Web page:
Olvasott szöveg értése - Task 4

Angol emelt szintű érettségi, 2009. május

Read this article about an art exhibition in London and then read the gapped sentences that follow the text. Your task is to fill the gaps with maximum three words based on the information in the text.

Barbarians at the gate

It’s easy to create a work of art these days, isn’t it? The doors of the gallery have been flung wide open. No need for years of training, life classes, copying old masters. It’s all been democratised, and anyone can do it. Right?
Well, that’s what some of us at the Daily Telegraph arts desk were hoping when we came up with the idea of trying to get into the Royal Academy Summer Exhibition.
It’s the granddady of all open access shows, the country’s greatest opportunity − no, the world’s greatest opportunity − for painters to get their works on the walls of a prestigious gallery.
We knew the odds were stacked against us − there were, after all, almost 9,000 entries this year, and only 1,000 of them were successful. But working on the arts desk would give us a head start, surely. We look at art all the time, write about it, commission articles on it, go to art galleries.
So, with the crazy carelessness of amateur climbers trying to scale Everest in their afternoon off, we set out to make art. There were the bureaucratic hoops to jump through − registration forms, entry forms, barcodes, sticky labels. But that wasn’t the big problem. The big problem was that we are journalists.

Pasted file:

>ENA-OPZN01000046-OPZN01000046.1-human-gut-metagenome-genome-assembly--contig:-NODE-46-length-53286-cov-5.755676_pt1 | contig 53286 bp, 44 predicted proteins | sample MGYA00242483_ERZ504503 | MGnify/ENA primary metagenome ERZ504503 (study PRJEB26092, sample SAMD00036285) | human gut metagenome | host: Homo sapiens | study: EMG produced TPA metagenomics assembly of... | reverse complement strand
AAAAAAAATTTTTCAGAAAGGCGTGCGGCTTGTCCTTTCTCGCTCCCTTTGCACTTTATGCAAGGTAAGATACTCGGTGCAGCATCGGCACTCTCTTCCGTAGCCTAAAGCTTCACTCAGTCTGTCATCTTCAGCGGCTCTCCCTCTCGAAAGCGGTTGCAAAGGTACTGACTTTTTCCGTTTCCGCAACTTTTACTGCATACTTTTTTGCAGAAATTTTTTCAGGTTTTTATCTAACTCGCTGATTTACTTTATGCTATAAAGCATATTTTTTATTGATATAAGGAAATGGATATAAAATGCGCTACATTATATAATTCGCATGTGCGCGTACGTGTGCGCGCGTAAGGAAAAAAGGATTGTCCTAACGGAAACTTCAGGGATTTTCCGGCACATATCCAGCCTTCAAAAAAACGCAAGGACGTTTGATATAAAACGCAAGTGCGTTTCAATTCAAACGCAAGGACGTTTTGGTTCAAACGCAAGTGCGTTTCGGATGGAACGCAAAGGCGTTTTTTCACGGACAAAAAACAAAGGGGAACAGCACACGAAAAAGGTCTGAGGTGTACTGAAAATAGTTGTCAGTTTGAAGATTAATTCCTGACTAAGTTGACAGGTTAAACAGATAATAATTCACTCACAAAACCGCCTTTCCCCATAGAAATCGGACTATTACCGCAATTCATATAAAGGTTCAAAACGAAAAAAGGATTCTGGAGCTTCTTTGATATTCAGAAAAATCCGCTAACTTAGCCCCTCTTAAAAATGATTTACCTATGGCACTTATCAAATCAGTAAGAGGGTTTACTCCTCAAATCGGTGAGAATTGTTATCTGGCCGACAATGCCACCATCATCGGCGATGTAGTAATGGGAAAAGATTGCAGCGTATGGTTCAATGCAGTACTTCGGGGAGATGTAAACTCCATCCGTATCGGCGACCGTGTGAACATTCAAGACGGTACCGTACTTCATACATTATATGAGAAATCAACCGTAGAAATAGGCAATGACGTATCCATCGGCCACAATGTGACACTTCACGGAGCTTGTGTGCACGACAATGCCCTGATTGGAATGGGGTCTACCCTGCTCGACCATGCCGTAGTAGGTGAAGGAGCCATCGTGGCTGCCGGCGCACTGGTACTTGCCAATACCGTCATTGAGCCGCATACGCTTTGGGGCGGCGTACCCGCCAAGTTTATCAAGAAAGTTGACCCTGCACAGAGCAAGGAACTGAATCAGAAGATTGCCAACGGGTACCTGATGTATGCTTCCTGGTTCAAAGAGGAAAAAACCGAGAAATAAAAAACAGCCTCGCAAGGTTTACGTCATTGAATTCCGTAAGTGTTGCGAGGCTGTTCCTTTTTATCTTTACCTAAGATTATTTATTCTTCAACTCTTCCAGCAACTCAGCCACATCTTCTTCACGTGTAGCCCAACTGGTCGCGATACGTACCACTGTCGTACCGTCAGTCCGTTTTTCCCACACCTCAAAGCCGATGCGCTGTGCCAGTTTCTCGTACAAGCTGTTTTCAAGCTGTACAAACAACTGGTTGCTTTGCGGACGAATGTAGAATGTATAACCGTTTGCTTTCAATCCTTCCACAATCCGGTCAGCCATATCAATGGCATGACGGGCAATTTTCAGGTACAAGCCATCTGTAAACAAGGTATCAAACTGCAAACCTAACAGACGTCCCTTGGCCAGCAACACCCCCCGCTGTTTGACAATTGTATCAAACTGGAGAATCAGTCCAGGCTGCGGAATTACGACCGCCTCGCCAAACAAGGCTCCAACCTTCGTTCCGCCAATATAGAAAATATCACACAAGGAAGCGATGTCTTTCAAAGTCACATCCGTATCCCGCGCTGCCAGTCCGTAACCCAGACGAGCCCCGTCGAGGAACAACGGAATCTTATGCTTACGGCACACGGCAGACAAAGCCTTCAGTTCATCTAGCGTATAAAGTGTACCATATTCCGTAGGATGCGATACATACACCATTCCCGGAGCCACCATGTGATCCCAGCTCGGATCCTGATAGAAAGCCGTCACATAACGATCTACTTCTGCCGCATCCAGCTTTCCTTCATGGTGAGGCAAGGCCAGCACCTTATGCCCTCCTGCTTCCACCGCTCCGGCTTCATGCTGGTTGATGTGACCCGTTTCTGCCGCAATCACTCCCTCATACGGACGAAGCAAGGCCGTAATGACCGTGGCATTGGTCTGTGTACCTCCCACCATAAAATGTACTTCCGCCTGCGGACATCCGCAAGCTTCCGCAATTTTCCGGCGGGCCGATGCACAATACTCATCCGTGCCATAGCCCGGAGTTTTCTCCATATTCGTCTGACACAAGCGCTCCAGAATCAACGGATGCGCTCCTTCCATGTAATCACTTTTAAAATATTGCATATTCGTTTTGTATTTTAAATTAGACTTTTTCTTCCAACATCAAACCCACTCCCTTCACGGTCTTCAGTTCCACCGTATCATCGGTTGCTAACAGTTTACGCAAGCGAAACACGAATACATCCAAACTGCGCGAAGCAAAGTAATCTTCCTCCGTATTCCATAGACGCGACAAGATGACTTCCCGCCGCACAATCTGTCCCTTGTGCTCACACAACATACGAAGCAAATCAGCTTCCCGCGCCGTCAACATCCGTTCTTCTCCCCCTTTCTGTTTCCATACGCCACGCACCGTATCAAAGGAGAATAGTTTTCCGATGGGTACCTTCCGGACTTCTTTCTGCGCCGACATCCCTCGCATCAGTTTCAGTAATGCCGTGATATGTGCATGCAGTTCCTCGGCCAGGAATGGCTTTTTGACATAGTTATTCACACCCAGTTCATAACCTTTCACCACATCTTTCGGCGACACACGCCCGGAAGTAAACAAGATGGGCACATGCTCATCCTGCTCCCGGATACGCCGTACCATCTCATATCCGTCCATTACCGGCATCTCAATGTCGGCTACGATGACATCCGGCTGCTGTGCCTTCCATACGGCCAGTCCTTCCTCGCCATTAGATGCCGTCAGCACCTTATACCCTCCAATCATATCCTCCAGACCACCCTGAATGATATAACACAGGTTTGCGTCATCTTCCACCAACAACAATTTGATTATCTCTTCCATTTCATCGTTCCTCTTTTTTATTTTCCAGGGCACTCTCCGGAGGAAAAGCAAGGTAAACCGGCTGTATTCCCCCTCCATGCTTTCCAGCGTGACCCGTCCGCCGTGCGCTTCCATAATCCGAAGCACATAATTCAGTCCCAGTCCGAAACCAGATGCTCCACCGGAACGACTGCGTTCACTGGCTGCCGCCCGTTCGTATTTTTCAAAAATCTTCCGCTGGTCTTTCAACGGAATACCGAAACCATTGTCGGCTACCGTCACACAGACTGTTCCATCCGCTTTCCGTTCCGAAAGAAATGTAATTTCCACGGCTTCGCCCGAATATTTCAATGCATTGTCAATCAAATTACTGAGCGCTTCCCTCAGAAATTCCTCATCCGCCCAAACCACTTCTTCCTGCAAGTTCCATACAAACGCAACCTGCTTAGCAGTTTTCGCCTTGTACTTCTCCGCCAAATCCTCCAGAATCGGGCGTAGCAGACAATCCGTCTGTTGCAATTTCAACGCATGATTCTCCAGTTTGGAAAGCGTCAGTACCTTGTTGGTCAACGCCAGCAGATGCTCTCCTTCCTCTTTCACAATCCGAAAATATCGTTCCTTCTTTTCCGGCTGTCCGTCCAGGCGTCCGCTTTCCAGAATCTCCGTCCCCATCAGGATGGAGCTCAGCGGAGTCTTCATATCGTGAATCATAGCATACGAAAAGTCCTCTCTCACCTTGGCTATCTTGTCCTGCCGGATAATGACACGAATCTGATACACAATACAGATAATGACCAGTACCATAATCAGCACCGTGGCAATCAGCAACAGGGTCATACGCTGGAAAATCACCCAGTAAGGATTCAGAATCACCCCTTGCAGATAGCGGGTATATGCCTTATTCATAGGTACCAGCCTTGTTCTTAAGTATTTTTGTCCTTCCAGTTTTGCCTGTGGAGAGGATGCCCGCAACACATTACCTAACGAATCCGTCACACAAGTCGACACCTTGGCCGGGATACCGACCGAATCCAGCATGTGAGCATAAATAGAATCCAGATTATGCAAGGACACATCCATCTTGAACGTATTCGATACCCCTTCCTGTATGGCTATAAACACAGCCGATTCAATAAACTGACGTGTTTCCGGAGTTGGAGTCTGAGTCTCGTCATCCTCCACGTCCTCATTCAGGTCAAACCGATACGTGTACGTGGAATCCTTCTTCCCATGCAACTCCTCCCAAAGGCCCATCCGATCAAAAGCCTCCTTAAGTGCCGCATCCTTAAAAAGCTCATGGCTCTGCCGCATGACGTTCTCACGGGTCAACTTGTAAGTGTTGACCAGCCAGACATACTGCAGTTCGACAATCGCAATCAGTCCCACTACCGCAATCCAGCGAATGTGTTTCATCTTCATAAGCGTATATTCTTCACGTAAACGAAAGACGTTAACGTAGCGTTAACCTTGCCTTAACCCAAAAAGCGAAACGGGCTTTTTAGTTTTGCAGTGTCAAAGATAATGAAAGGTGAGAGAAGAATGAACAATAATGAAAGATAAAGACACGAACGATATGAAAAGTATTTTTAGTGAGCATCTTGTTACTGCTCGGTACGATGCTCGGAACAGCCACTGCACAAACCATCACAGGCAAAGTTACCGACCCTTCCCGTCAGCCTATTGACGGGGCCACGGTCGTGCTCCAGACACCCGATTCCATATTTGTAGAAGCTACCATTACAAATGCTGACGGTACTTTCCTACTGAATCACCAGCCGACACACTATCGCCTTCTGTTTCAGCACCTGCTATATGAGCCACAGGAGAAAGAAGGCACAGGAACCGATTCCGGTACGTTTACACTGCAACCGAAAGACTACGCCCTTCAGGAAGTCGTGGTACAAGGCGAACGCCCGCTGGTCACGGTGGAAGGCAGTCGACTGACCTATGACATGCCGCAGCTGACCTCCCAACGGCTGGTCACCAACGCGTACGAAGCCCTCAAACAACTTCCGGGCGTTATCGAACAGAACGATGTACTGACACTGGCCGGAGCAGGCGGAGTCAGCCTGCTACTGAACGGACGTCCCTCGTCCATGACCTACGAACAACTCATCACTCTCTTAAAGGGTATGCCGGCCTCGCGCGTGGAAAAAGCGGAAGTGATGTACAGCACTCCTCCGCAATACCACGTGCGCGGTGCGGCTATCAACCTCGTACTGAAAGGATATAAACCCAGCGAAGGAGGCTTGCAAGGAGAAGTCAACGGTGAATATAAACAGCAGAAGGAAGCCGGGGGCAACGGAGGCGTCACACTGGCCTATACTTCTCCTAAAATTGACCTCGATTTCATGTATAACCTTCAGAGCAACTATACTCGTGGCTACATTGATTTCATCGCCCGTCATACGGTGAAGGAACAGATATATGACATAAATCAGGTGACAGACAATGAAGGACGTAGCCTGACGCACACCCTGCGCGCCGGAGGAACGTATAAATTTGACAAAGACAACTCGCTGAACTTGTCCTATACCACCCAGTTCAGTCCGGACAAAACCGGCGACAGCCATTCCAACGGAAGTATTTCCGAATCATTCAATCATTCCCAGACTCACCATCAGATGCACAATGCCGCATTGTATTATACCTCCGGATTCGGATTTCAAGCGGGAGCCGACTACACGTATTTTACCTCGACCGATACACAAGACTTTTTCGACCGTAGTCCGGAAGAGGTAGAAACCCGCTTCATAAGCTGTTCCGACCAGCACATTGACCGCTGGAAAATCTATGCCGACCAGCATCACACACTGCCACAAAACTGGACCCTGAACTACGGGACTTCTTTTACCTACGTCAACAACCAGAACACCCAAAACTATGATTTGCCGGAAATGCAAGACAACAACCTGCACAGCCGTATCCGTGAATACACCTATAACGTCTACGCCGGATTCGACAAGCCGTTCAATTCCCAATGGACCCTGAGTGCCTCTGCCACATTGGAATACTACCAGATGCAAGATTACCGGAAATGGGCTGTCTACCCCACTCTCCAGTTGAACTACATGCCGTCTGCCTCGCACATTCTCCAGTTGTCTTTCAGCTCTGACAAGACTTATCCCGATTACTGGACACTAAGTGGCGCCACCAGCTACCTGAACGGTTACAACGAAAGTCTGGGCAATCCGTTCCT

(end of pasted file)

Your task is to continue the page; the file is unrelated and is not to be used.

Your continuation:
It took Michelangelo four years to paint the Sistine Chapel, but give a journalist a deadline and he won’t think about starting until the night before. Suddenly the date for delivery was almost upon us and there were nervous questions about how long paint took to dry. One of us managed to create a sculpture without leaving the office, and on delivery day another could be seen waiting nervously on Buckingham Palace Road for a courier with an emergency framing job.
The results, though, amazed us. Even allowing for compulsory politeness to friends and colleagues, what we had produced didn’t seem too bad at all. Some had revealed unsuspected skill, others great imagination and others, well, a certain low cunning.
Did any of us get in? No. But we’d taken part in a remarkable British institution, we’d felt a sense of fellowship with the extraordinary community of have-a-go artists, and we had reawakened faculties which in some of us had lain dormant since childhood.
And we consoled ourselves with the thought cherished by rejected artists through the ages − the world isn’t ready for us yet.


© Angol.net

Utolsó módosítás: 2009. 09. 02.